Fatal Flaws in Your Business Plan


 Fatal Flaws in Your Business Plan

Fatal Flaws in Your Business Plan
Fatal Flaws in Your Business Plan

A business plan is a plan that aspiring entrepreneurs are guided by when creating their new business ventures. From 2008 to 2010, I taught a 20-week course on writing business plans at a women's business development organization affiliated with the SBA. We met for three hours every week, and the students wrote their plans week after week, guided by the lessons.

When evaluating a business concept, unrealistic expectations or erroneous thinking may arise, which can undermine planning. Excitement about this idea can distort a person's ability to see potential obstacles. The following are scenarios that aspiring entrepreneurs should beware of.

Unrealistic expectations

While it is sometimes true that using yourself as an ideal customer is a reasonable idea, since you understand the value and availability of this product or service, you may misinterpret the size of the market and the attractiveness that can be achieved outside of a select group of true believers.

Insufficient information

Confirm the need for your products or services when you research and check the number of potential customers who have money and motive to buy from you.

Also, make sure you understand the purchase process. Who gives the green light to the sale? What is the price range of the "sweet spot"? Finally, where are potential customers getting these products or services now?

Access to clients

Customer access is everything, and some industries or target customers seem impenetrable. You can identify the right customers, understand how your products or services meet their needs, and know how to set prices and provide services. But if potential customers don't have confidence that they will work with you because you lack approval from a reliable source, you will starve.

Overstating cash flow

As a rule, enterprises do not achieve the desired gross sales and/or do not show net profit in the first year of their activity. Enterprises that require particularly high initial costs will require long periods of build-up. The business plan should recognize the potential negative cash flow and demonstrate how fixed and variable expenses will be covered during this time. You need to know how stocks will be financed, wages will be paid and office rent will be paid.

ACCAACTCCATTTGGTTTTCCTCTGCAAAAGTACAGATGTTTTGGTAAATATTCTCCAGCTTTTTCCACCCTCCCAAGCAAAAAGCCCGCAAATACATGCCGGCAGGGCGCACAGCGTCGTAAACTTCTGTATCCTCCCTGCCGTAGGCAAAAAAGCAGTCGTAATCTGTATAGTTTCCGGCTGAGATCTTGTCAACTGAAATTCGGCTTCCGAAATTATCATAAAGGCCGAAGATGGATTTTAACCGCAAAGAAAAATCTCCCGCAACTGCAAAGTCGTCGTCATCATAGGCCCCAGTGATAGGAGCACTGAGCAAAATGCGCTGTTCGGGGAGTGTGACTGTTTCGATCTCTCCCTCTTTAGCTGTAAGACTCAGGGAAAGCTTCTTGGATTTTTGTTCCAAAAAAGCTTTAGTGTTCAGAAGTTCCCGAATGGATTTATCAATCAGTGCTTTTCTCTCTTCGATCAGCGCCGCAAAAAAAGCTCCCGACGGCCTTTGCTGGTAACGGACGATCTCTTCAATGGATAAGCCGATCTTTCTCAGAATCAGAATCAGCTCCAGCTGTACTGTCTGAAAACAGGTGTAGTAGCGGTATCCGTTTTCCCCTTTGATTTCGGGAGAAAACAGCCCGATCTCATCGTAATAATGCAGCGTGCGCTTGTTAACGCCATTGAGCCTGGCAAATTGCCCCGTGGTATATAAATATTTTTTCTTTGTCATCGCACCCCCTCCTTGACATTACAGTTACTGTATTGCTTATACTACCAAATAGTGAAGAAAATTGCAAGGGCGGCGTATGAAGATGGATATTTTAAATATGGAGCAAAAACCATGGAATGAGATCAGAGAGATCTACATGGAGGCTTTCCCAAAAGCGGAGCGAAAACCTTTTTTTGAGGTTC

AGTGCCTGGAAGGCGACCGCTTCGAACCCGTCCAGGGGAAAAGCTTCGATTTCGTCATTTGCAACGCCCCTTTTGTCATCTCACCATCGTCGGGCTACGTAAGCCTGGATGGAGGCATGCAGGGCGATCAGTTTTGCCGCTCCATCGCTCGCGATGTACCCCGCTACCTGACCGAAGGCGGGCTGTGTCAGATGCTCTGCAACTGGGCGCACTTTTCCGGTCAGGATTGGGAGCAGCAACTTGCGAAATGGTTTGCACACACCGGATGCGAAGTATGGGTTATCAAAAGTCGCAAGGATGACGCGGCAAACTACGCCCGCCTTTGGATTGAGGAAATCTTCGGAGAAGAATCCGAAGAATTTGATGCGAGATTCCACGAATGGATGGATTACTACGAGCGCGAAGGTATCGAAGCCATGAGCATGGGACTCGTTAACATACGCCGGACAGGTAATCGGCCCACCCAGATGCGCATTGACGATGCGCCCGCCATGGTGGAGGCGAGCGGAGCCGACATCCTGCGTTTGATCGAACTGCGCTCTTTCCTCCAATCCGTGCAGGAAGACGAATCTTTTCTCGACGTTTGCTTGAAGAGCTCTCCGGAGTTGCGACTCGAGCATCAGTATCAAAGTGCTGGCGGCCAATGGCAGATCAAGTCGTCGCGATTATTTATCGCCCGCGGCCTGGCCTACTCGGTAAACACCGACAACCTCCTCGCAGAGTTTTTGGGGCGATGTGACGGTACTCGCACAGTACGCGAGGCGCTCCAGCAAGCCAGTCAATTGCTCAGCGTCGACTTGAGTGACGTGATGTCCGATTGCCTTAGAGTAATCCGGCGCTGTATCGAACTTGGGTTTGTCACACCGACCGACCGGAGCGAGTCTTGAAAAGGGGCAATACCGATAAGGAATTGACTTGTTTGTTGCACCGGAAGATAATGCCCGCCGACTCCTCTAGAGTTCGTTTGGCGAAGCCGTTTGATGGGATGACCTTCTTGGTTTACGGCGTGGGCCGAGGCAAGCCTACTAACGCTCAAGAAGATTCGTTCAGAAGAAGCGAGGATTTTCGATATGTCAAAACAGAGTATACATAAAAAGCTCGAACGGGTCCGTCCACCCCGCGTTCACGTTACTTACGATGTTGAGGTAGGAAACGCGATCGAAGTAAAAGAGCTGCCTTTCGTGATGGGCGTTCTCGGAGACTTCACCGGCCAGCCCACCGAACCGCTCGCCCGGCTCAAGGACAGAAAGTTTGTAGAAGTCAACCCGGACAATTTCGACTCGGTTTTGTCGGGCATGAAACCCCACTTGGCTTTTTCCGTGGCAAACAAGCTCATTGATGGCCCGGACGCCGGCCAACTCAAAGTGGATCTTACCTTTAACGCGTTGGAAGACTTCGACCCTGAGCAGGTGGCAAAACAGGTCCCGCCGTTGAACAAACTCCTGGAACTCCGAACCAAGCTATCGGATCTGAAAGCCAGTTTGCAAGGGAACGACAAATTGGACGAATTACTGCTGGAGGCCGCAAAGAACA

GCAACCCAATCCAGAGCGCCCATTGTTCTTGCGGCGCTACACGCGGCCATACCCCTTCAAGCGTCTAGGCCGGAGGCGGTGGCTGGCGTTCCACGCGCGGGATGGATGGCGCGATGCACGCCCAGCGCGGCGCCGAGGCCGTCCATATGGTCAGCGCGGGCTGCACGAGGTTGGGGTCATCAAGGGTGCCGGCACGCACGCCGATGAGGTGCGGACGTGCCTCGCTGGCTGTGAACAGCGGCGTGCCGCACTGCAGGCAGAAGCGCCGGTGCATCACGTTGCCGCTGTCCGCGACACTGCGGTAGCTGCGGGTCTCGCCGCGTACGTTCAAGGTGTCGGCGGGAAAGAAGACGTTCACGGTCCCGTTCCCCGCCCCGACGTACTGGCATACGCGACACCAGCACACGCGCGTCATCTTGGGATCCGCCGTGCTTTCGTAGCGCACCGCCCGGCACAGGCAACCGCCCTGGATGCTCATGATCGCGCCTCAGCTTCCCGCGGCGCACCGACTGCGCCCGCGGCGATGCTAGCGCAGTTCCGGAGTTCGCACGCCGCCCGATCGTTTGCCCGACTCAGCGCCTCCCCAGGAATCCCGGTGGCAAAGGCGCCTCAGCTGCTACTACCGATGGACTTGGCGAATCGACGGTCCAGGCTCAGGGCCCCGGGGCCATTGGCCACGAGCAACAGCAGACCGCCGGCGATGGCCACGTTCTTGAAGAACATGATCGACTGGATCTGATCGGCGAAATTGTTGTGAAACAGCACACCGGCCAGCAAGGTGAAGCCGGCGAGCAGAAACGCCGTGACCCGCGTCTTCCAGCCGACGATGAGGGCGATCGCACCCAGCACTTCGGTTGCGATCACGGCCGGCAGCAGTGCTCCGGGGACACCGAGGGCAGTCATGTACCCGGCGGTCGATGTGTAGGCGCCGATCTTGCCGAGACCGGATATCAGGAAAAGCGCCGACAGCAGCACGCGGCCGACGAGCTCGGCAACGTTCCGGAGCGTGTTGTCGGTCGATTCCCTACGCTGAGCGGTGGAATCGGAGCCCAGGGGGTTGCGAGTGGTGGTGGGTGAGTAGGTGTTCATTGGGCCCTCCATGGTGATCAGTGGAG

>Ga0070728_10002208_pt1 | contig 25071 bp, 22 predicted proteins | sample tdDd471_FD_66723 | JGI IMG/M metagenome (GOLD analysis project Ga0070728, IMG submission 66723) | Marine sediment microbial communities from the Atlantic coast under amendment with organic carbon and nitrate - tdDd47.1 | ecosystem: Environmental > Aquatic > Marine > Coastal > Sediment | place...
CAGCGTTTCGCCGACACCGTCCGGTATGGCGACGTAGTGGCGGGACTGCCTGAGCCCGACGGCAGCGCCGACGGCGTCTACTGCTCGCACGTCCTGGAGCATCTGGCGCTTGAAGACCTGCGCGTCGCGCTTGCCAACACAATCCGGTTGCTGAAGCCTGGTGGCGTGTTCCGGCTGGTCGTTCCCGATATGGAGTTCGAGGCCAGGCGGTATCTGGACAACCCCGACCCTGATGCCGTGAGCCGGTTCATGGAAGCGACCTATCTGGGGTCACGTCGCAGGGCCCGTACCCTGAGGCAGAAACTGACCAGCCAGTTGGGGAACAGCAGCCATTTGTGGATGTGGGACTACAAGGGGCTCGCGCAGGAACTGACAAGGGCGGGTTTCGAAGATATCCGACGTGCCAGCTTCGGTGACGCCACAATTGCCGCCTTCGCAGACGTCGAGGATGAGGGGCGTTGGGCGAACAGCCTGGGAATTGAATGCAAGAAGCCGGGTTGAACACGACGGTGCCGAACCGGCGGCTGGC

When drawing up a business plan, it is strongly recommended to use conservative financial forecasts. Attracting customers may take longer than expected, and the size of their purchases may initially be small. Moreover, an enterprise can be profitable on paper and still suffer from cash flow problems if customers do not pay on time.

Underestimating the initial costs

Developing a reasonable estimate of how much it will cost to launch an enterprise is essential. You must be prepared to cover the costs of all permits, equipment, inventory and personnel necessary to run a business. If you are planning to hire employees, it is important to have a good idea in advance of your minimum staffing needs (you can hire more as your income increases).

The business model of "magical thinking"

The business model illustrates how your company will become profitable. A well-thought-out interaction between marketing, financial and operational processes will help to increase and maintain profitability, and you should outline how this will happen. The business model describes the main functions of the enterprise.

Similarly, the value proposition of your products or services should be clearly stated. The overall marketing strategy and the selected tactics and resources that will promote the value proposition - intellectual property, patent rights, key relationships or capital - will be taken into account. The distribution channels will be described in detail.

Transition to Plan B (2009) by Randy Komisar and John Mullins describes in detail the key components of the business model and advises the authors of business plans to break their models into subheadings:

An income model that describes what you will sell, your marketing plans, and how you expect to generate revenue
An operational model to describe in detail where you will do business and how day-to-day operations will function.
The working capital model, meaning the requirements for the cash flows of the business. Understanding cash flow helps you know when money will be available to cover expenses such as rent and wages (this is different from revenue). A business can generate sufficient revenue (sales) and at the same time suffer from cash flow problems.
Your business model will keep you organized and your priorities realistic. Issues such as quality control, collection of accounts receivable, inventory management and identification of strategic partners will mean much more than, for example, the number of your Facebook followers. Good luck to you and your new business!